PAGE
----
organs are allegedly taken from executed 
prisoners. But Palestinians also harbor strong 
suspicions against Israel for seizing young men 
and having them serve as the country’s organ 
reserve – a very serious accusation, with enough 
question marks to motivate the International 
Court of Justice (ICJ) to start an investigation about possible war crimes.

Israel has repeatedly been under fire for its 
unethical ways of dealing with organs and 
transplants. France was among the countries that 
ceased organ collaboration with Israel in the 
nineties. Jerusalem Post wrote that “the rest of 
the European countries are expected to follow France’s example shortly.”

Half of the kidneys transplanted to Israelis 
since the beginning of the 2000s have been bought 
illegally from Turkey, Eastern Europe or Latin 
America. Israeli health authorities have full 
knowledge of this business but do nothing to stop 
it. At a conference in 2003 it was shown that 
Israel is the only western country with a medical 
profession that doesn’t condemn the illegal organ 
trade. The country takes no legal measures 
against doctors participating in the illegal 
business – on the contrary, chief medical 
officers of Israel’s big hospitals are involved 
in most of the illegal transplants, according to 
Dagens Nyheter (December 5, 2003).

In the summer of 1992, Ehud Olmert, then minister 
of health, tried to address the issue of organ 
shortage by launching a big campaign aimed at 
having the Israeli public register for 
post-mortem organ donation. Half a million 
pamphlets were spread in local newspapers. Ehud 
Olmert himself was the first person to sign up. A 
couple of weeks later the Jerusalem Post reported 
that the campaign was a success. No fewer than 
35,000 people had signed up. Prior to the 
campaign it would have been 500 in a normal 
month. In the same article, however, Judy Siegel, 
the reporter, wrote that the gap between supply 
and demand was still large. 500 people were in 
line for a kidney transplant, but only 124 
transplants could be performed. Of 45 people in 
need of a new liver, only three could be operated on in Israel.

While the campaign was running, young Palestinian 
men started to disappear from villages in the 
West Bank and Gaza. After five days Israeli 
soldiers would bring them back dead, with their bodies ripped open.

Talk of the bodies terrified the population of 
the occupied territories. There were rumors of a 
dramatic increase of young men disappearing, with 
ensuing nightly funerals of autopsied bodies.

I was in the area at the time, working on a book. 
On several occasions I was approached by UN staff 
concerned about the developments. The persons 
contacting me said that organ theft definitely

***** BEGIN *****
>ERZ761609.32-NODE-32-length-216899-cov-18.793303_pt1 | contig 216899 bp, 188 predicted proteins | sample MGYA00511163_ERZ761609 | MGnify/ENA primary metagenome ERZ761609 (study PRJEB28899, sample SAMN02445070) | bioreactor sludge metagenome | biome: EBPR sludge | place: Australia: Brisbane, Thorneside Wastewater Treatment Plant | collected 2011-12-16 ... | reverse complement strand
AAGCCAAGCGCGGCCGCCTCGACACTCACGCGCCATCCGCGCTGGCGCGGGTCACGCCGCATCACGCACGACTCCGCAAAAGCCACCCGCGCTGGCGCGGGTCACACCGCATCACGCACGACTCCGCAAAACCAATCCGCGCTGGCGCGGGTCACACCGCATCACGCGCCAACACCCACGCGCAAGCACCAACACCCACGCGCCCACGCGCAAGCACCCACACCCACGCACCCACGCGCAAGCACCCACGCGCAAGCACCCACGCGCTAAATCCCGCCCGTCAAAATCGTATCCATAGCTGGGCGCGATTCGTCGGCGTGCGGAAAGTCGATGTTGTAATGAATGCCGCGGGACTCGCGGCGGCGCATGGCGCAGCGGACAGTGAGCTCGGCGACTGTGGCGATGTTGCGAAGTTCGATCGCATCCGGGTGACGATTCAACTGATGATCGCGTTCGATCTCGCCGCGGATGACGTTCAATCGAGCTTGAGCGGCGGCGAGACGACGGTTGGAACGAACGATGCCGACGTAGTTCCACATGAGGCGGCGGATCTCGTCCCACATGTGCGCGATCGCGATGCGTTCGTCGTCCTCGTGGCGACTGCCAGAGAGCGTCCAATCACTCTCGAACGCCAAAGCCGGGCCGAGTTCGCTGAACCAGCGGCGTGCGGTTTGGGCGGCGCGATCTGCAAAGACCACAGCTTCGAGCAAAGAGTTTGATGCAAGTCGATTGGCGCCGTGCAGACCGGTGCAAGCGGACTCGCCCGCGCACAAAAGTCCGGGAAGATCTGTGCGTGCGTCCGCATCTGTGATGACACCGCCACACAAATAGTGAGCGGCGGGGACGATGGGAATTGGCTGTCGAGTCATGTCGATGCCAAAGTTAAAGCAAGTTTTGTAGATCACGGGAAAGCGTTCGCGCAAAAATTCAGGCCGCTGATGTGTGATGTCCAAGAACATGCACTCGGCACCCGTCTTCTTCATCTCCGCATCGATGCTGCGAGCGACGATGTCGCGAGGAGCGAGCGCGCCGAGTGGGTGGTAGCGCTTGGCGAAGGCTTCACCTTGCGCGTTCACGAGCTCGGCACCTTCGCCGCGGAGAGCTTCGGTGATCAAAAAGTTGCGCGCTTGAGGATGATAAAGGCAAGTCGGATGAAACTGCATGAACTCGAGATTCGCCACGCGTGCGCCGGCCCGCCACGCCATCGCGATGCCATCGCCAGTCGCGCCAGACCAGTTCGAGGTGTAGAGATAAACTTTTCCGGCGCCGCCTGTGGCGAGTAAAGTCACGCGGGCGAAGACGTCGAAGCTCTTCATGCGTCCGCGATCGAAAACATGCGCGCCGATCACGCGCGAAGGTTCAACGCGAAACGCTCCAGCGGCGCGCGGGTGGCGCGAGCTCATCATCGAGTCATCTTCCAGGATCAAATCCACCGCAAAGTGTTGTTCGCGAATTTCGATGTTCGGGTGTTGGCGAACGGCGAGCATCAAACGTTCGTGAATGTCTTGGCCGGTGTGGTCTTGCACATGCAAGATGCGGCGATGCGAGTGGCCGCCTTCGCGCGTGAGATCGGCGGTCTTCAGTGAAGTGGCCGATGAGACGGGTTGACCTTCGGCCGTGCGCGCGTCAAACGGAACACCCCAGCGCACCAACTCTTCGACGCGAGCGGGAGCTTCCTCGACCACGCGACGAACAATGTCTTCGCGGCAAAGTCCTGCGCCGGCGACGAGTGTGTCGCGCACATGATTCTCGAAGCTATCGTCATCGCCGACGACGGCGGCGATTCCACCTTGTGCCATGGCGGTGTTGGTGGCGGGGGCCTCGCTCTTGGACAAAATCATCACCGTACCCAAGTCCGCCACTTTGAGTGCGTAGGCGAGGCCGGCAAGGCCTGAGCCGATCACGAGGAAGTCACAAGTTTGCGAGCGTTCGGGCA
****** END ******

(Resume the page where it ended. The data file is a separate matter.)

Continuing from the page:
occurred but that they were prevented from doing 
anything about it. On an assignment from a 
broadcasting network I then travelled around 
interviewing a great number of Palestinian 
families in the West Bank and Gaza – meeting 
parents who told of how their sons had been 
deprived of organs before being killed. One 
example that I encountered on this eerie trip was 
the young stone-thrower Bilal Achmed Ghanan.

It was close to midnight when the motor roar from 
an Israeli military column sounded from the 
outskirts of Imatin, a small village in the 
northern parts of the West Bank. The two thousand 
inhabitants were awake. They were still, waiting, 
like silent shadows in the dark, some lying upon 
roofs, others hiding behind curtains, walls, or 
trees that provided protection during the curfew 
but still offered a full view toward what would 
become the grave for the first martyr of the 
village. The military had interrupted the 
electricity and the area was now a closed-off 
military zone – not even a cat could move 
outdoors without risking its life. The 
overpowering silence of the dark night was only 
interrupted by quiet sobbing. I don’t remember if 
our shivering was due to the cold or to the 
tension. Five days earlier, on May 13, 1992, an 
Israeli special force had used the village’s 
carpentry workshop for an ambush. The person they 
were assigned to put out of action was Bilal 
Achmed Ghanan, one of the stone-throwing 
Palestinian youngsters who made life difficult for the Israeli soldiers.

As one of the leading stone-throwers Bilal Ghanan 
had been wanted by the military for a couple of 
years. Together with other stone-throwing boys he 
hid in the Nablus mountains, with no roof over 
his head. Getting caught meant torture and death 
for these boys – they had to stay in the mountains at all costs.

On May 13 Bilal made an exception, when for some